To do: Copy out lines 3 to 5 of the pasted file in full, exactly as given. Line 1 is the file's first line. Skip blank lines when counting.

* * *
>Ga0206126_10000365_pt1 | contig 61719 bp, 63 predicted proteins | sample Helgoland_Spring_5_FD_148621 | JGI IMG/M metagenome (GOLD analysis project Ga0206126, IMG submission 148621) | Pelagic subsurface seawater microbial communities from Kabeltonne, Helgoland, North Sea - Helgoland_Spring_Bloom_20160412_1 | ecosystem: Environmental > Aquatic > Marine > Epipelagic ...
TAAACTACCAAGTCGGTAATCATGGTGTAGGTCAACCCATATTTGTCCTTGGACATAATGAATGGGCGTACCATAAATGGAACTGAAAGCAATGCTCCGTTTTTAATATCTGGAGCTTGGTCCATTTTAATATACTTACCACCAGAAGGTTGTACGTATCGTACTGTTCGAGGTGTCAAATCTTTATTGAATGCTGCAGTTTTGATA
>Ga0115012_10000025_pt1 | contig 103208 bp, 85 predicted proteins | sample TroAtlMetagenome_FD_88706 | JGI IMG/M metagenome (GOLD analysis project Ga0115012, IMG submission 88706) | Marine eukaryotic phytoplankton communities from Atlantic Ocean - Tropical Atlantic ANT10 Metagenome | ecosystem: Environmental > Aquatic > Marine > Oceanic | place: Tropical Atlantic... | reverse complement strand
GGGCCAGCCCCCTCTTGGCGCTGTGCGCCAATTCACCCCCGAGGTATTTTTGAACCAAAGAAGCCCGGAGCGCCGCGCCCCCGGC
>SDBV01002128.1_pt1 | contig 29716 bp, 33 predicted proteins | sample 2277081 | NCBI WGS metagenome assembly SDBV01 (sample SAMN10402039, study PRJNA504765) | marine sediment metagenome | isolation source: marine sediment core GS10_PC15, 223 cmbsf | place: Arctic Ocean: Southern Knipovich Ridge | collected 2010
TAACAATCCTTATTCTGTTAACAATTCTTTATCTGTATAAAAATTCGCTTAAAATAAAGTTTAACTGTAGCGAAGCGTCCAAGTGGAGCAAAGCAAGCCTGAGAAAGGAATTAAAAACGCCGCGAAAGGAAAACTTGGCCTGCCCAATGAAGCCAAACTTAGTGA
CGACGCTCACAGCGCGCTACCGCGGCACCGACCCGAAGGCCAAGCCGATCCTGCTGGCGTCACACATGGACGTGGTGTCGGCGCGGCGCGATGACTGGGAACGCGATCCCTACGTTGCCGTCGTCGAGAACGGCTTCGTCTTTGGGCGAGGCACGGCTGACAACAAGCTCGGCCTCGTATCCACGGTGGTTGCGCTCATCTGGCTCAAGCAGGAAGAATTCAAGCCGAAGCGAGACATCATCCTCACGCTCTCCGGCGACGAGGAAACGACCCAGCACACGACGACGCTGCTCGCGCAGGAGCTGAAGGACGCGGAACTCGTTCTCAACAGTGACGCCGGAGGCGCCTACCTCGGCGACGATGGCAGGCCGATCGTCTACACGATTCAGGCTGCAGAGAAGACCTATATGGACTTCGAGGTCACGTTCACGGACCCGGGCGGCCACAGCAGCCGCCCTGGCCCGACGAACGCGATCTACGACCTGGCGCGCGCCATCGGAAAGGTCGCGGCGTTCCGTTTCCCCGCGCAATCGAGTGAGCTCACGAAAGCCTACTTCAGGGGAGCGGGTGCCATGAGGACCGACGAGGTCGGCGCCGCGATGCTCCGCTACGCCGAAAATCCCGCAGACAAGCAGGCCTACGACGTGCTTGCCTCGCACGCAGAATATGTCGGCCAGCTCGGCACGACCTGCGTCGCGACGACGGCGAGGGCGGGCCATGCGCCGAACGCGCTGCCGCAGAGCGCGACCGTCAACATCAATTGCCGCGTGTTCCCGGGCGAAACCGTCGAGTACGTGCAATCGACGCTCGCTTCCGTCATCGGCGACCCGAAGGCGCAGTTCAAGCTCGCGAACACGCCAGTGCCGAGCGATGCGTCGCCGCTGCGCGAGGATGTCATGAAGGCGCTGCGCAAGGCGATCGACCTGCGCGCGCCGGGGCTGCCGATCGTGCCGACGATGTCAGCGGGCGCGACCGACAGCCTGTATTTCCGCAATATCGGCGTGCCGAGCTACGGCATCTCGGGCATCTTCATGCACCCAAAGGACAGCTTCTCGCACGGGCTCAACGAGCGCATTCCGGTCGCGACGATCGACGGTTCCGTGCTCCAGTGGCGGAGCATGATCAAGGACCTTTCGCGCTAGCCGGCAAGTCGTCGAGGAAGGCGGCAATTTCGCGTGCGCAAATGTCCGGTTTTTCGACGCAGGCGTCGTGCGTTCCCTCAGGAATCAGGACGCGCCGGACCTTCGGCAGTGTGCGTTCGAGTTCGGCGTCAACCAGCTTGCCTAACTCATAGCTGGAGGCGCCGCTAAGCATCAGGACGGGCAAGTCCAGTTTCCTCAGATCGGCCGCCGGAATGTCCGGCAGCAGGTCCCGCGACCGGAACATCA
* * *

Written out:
>Ga0115012_10000025_pt1 | contig 103208 bp, 85 predicted proteins | sample TroAtlMetagenome_FD_88706 | JGI IMG/M metagenome (GOLD analysis project Ga0115012, IMG submission 88706) | Marine eukaryotic phytoplankton communities from Atlantic Ocean - Tropical Atlantic ANT10 Metagenome | ecosystem: Environmental > Aquatic > Marine > Oceanic | place: Tropical Atlantic... | reverse complement strand
GGGCCAGCCCCCTCTTGGCGCTGTGCGCCAATTCACCCCCGAGGTATTTTTGAACCAAAGAAGCCCGGAGCGCCGCGCCCCCGGC
>SDBV01002128.1_pt1 | contig 29716 bp, 33 predicted proteins | sample 2277081 | NCBI WGS metagenome assembly SDBV01 (sample SAMN10402039, study PRJNA504765) | marine sediment metagenome | isolation source: marine sediment core GS10_PC15, 223 cmbsf | place: Arctic Ocean: Southern Knipovich Ridge | collected 2010